Nigerian scams are indeed getting smarter

A few days ago we posted about Nigerian scam that is trying to get smarter. I was saying that they are trying without success to avoid common mistakes which are being done by the other scam authors. Well, it happened sooner than I imagined: I’ve seen two emails today, both overcoming these problems in different ways.

1. Scam with text and image

Usually, the scam emails do not contain images because they are just too expensive to be sent. This is why most of the filters have a kind of whitelisting system in place which reduces the spam score if they encounter large pictures (for example >= 200KB) attached to a message.

In the plain text part they still make use of some known words, like “Dear sir”, “seek your assistance”, “business opportunity”, etc. So, this text is easier to detect as a scam but not trivial. Still even so, there is no “story”, which makes the email useless. The real story behind the scam is attached in a JPG picture with the size of exactly 200KB. Did the scammers know about this limit? Of course they knew because there are a lot of antispam tools which can be downloaded and they can test with them.

Fig. 1: The scam mails try to circumvent email filters by using image attachments with the "hole story".

Fig. 1: The scam mails try to circumvent email filters by using image attachments with the "hole story".

The text in the picture is a typical scam-text with references to real facts and so on. The email is sent via Gmail. Again, it is very unfortunate that Google doesn’t scan outgoing emails against spam, as they do for malware.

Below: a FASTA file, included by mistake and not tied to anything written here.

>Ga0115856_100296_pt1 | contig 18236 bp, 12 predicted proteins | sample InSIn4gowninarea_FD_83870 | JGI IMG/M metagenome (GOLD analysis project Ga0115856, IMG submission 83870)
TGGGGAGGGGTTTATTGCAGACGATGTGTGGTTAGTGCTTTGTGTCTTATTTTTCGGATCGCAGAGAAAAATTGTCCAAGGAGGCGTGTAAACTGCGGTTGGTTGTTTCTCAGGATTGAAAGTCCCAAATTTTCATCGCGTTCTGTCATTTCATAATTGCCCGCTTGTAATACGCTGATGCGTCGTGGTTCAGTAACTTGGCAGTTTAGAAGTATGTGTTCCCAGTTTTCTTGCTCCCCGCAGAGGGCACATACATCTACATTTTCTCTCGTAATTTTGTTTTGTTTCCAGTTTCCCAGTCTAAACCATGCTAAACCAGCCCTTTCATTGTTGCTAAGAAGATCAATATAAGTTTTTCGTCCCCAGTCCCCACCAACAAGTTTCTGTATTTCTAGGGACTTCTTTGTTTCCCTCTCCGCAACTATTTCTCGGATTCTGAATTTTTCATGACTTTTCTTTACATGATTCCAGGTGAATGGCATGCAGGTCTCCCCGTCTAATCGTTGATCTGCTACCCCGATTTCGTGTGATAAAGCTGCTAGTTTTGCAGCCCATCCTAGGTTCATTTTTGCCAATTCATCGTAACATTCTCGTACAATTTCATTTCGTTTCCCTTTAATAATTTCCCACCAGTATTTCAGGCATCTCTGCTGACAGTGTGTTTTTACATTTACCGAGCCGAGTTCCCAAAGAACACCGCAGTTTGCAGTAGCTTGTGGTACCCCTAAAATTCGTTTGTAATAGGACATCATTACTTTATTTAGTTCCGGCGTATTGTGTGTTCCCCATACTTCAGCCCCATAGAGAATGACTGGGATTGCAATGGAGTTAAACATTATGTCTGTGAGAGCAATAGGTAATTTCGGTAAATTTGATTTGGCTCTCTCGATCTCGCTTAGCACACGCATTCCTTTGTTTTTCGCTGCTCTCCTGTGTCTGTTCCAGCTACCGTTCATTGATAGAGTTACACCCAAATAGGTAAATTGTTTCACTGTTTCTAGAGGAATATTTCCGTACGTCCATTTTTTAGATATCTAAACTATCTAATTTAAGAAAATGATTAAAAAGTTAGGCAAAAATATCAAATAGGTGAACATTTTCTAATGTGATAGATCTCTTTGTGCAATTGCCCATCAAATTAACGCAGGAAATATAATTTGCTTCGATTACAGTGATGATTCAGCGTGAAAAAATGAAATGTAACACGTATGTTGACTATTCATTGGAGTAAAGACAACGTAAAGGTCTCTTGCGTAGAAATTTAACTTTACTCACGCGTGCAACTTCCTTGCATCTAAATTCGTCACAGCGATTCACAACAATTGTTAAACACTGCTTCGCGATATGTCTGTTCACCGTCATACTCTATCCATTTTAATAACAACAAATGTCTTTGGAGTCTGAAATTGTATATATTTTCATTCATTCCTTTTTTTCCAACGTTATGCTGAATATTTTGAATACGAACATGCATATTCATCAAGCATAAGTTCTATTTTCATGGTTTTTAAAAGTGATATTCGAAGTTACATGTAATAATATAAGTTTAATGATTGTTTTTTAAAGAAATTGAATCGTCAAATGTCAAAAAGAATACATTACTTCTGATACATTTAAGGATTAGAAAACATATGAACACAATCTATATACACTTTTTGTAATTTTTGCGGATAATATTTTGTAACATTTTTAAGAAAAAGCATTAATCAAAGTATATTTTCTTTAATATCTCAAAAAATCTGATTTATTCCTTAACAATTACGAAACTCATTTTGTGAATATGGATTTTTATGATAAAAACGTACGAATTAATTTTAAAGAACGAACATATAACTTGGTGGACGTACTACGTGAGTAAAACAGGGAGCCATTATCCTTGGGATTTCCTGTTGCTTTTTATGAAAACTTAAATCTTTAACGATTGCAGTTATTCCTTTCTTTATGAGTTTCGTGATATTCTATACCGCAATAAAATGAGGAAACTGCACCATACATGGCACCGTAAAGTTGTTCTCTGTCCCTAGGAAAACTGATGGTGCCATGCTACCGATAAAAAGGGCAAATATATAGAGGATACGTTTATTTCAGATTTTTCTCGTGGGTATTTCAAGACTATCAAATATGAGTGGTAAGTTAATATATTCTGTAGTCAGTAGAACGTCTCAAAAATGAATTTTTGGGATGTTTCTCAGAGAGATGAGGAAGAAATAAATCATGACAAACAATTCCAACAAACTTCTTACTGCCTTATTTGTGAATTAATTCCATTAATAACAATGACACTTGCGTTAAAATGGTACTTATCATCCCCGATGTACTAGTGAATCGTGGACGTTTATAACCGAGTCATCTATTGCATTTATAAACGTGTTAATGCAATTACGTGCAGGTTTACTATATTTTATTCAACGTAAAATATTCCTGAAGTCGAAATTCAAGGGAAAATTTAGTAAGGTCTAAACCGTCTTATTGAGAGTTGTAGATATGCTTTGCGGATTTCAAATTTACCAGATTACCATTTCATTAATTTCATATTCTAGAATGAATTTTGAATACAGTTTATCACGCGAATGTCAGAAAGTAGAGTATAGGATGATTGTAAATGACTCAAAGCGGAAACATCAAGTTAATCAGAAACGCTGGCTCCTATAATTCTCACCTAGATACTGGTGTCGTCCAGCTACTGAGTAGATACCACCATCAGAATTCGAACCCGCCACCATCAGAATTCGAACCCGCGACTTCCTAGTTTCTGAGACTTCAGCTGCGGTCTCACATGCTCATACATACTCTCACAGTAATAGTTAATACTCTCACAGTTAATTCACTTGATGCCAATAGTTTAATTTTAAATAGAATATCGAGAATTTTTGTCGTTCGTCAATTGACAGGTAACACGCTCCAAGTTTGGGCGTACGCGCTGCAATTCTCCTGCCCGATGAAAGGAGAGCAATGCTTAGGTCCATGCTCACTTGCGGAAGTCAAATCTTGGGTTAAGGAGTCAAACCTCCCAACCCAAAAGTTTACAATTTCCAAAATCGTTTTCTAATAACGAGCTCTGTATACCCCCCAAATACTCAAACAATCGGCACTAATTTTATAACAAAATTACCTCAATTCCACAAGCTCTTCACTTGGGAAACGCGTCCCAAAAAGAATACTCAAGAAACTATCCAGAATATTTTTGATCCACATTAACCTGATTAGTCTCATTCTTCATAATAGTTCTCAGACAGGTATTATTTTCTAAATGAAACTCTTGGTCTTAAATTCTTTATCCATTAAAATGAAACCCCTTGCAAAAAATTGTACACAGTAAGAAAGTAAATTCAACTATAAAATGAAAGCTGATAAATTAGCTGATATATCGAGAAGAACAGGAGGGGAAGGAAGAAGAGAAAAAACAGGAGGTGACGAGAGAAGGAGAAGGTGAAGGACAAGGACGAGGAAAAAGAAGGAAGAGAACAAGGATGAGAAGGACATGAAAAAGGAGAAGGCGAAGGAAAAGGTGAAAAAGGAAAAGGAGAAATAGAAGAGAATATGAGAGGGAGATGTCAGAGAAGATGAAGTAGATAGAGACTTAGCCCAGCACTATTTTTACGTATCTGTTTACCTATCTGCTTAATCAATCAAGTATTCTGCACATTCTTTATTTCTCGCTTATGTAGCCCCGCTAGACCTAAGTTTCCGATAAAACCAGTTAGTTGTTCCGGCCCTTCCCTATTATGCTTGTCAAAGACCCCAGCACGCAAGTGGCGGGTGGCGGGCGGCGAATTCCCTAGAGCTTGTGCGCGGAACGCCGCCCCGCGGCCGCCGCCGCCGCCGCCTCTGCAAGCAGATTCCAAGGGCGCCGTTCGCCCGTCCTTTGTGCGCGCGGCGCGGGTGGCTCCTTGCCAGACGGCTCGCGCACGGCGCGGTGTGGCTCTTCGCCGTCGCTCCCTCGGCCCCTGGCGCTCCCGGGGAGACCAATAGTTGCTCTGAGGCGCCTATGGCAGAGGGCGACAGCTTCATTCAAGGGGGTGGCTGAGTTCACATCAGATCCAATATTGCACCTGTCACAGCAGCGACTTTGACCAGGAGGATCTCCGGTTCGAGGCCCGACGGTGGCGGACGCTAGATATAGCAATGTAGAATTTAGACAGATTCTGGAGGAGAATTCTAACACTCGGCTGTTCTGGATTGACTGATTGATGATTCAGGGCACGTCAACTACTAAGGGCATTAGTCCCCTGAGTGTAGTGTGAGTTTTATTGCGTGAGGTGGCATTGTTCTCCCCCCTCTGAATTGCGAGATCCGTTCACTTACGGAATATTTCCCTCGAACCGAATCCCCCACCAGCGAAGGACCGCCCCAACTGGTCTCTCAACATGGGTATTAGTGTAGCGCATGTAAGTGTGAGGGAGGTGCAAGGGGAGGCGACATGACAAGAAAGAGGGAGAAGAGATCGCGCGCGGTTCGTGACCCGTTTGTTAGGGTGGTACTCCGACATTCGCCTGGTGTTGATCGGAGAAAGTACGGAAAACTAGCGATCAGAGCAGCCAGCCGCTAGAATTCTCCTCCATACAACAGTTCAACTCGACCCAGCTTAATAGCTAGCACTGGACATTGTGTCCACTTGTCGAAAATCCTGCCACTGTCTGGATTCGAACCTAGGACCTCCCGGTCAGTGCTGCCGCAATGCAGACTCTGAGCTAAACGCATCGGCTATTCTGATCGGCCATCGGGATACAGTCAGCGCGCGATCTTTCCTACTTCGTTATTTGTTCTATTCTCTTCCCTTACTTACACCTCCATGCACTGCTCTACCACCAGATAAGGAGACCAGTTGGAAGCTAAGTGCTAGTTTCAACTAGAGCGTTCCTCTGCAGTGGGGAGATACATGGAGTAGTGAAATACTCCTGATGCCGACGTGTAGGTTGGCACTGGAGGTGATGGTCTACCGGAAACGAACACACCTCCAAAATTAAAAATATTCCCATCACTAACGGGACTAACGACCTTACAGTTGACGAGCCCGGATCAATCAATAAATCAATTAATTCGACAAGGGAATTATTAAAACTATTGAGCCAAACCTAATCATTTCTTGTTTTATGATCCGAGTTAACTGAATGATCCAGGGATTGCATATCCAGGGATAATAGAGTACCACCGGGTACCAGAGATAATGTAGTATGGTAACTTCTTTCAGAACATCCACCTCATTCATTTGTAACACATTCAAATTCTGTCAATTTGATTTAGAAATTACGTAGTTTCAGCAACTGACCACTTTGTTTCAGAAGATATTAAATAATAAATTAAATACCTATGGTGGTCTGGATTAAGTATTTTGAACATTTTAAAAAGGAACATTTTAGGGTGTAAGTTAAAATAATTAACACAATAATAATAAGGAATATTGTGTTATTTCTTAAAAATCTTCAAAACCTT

2. Bilingual Scam

This email is a 3K plain text message using the UTF-8 character set. Because of this, it comes encoded in base64. There are two text paragraphs in the body, the first one written in French and the second in English. They are different formulated, but basically they express the same idea: transfer of money to your account. There are some important differences between the two texts.

The English text is

  • making use of the word “millions” while the French one is writing the sum in numbers
  • not telling the story of the money, specifying a simple “lying dormant for eight years” when the French one is specifying that the money belongs to a dead relative of a customer of the bank.
  • using the first name of the women when the French one is using the formal addressing with the full name.

The subject of the email is written only in French. I assume that the reason for this is the fact that the email has been sent from a free email provider from France (

Fig. 2: Another twist is sending bilingual scam mails.

Fig. 2: Another twist is sending bilingual scam mails.

Both messages show a very clear trend in the Nigerian scam business: They are adapting to the fast changing rules of the game. They have to do this because we are in a deep economic crisis and now is the perfect moment for them to recruit new “customers”. In such hard economic times people are more susceptible to this kind of methods of gaining easy money.

Never respond to such requests no matter if they are written in your language or not, how credible and how well documented they are presented.

Sorin Mustaca
Manager International Software Development

One response to “Nigerian scams are indeed getting smarter

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